Lewes. In Part III we reach the subject indicated by the title of the book, "The Religion of Philosophy." We have here eight further chapters, six of which are devoted to an account of the leading religious systems of the world, with reference to the fundamental thesis of the author's book. The seventh of these considers "The Science of Morality," and the last is an "Appeal to the Women of America in Behalf of the Religion of Philosophy."
We can do no more than give this brief outline of a portly book which has cost the author immense labor, and will, no doubt, prove helpful to students interested in the various questions it discusses. Of the validity of the work as an original contribution to philosophic thought we can not speak, as we have not had time to give it critical attention. Appealing to the scholarship of the time, it must abide its verdict on the claims of the performance to live in the future.
Proceedings of the Biological Society of Washington. Vol. II, July 1, 1882, to July 1, 1884. Washington: Smithsonian Institution. Pp. 127.
The volume contains, with lists of members, etc., abstracts of the proceedings of the stated meetings of the society, and mention by name of the papers read at each, two presidential addresses, and sixteen special papers. The presidential address of Mr. Theodore Gill, January 19, 1883, was on "Zoögeography," and gave an elaborate review of the faunal regions or "realms" into which naturalists have divided the earth. The presidential address of Mr. Charles A. White, January 25, 1884, was on "Certain Phases in the Geological History of the North American Continent, biologically considered.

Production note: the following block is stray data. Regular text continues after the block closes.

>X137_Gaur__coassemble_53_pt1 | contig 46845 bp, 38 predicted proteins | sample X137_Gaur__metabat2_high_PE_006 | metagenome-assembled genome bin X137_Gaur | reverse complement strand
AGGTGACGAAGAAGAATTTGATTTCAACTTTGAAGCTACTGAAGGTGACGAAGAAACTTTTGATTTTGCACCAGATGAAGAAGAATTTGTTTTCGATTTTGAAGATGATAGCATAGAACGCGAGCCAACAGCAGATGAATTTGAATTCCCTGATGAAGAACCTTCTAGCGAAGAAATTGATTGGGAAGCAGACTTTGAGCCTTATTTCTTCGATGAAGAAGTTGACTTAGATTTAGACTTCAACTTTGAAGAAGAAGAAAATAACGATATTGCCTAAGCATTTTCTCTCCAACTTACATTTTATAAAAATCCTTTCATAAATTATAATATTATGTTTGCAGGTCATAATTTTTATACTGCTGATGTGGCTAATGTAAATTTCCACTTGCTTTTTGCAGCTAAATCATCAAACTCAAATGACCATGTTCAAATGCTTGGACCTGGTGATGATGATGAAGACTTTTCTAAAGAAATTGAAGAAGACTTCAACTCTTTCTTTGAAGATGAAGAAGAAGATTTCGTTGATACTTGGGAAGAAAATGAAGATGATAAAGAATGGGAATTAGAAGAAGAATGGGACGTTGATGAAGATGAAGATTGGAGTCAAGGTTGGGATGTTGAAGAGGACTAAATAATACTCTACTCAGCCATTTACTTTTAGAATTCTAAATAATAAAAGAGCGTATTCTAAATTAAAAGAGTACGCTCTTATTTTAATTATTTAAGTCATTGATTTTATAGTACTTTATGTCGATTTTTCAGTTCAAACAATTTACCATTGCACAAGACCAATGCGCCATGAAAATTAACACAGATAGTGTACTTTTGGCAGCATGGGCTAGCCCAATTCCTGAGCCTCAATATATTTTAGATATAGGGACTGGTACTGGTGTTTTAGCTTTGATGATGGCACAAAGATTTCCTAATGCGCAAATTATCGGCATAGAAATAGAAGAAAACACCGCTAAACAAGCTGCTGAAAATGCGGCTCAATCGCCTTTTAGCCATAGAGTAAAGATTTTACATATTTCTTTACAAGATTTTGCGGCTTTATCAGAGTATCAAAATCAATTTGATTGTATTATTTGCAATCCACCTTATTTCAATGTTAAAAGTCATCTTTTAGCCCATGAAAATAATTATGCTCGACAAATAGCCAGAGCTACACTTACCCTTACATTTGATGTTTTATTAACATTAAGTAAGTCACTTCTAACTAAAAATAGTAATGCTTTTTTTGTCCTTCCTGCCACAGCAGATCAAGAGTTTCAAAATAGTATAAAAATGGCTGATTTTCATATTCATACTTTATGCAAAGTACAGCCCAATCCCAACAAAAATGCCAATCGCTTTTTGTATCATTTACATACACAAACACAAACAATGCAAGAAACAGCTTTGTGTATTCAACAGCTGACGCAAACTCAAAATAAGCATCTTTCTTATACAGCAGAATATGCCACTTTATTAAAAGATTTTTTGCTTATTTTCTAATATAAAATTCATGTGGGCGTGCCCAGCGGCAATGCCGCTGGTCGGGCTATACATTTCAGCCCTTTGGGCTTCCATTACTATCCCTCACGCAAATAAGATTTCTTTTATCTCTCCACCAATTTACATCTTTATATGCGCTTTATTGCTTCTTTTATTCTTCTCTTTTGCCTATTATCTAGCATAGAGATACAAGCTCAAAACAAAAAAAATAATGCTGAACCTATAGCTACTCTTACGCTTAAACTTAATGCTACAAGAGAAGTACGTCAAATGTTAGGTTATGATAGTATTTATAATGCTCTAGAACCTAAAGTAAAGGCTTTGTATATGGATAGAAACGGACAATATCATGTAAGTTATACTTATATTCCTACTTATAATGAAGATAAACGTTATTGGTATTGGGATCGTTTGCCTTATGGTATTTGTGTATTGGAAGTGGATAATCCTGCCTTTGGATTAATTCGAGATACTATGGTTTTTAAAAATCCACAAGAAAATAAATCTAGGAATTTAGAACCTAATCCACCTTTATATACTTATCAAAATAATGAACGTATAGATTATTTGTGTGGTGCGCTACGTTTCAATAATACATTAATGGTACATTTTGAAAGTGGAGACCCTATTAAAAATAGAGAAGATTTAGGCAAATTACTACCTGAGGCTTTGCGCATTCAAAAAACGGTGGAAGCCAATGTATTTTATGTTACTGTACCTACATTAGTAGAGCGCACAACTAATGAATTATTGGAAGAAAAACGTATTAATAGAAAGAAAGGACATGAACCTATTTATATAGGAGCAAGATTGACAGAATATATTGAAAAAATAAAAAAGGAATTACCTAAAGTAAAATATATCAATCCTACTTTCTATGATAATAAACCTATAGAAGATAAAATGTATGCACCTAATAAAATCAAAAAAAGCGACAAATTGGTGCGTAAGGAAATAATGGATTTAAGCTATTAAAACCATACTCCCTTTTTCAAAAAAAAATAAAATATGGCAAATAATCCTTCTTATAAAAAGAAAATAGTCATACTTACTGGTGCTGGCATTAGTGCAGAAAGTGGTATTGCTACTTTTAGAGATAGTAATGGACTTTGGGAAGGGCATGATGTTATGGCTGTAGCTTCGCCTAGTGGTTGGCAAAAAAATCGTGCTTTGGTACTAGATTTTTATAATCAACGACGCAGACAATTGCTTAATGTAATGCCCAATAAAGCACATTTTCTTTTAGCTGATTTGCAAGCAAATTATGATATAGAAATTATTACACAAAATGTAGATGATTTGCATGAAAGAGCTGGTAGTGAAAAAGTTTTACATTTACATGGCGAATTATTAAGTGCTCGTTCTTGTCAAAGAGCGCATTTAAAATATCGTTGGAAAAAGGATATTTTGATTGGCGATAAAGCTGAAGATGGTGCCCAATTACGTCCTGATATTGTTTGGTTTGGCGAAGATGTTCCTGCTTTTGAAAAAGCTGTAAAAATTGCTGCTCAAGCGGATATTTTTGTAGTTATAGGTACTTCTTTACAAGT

Sanitary Suggestions on how to Disinfect our Homes. By B. W. Palmer, M. D. Detroit, Mich.: George S. Davis. Pp. 58. Price, 25 cents.
This is a handbook for popular perusal, containing the latest and best information on the household use of disinfectants, deodorants, and antiseptics, and practical precautions for the prevention of cholera, diphtheria, scarlet fever, and other infectious diseases.
The Filth Power. By J. B. Olcott. Pp. 41.
This is a paper from the report of the Secretary of the Connecticut Board of Agriculture, having been made originally, apparently, in the form of an address at one of the meetings of the board. Its purpose is to present the system of removal of sewage by water as the great evil that now threatens the health and morals of our communities. Sewage irrigation is also condemned as an evil hardly, if any, less dangerous. Making allowance for the speaker's great intensity of statement, there can be no doubt that a truth is here held up to view. Pollution of streams and the ground by turning the nastiness of towns upon them is a dire evil, which, threatening to become almost universal, can not be combated and remedied too soon. For a remedy, the author proposes systematic treatment of all refuse matter with earth.
Mind in Nature. Vol. I, Nos. 1 and 3-March and May, 1885. Chicago: Cosmic Publishing Company. Monthly. Pp. 16 each number. Price, 10 cents a number, $1 a year.
This is a popular journal of "Psychical, Medical, and Scientific Information," and gives especial attention to what has come to be called "Psychical Research." It has a large list of special contributors, among whom clergymen and students of the nervous system are well represented.
Remarks upon Chipped Stone Implements. By F. W. Putnam. Salem, Mass.: Salem Press. Pp. 8, with Nine Plates.
The "remarks" were made at a meeting of the Essex Institute, and relate to the method of manufacture, the character, and use of the implements in question. The plates represent various implements, with and without handles, from Trenton, New Jersey, Mexican localities, the Navajo and Pah-Ute Indians, and Tierra del Fuego.
Facts serving to prove the Contagiousness of Tuberculosis. By W. H. Webb, M. D. Philadelphia. Pp. 28.
The author cites a number of cases that occurred in his own practice where a wife appeared to contract consumption from her husband, and husbands from their wives, and refers to many other cases of which he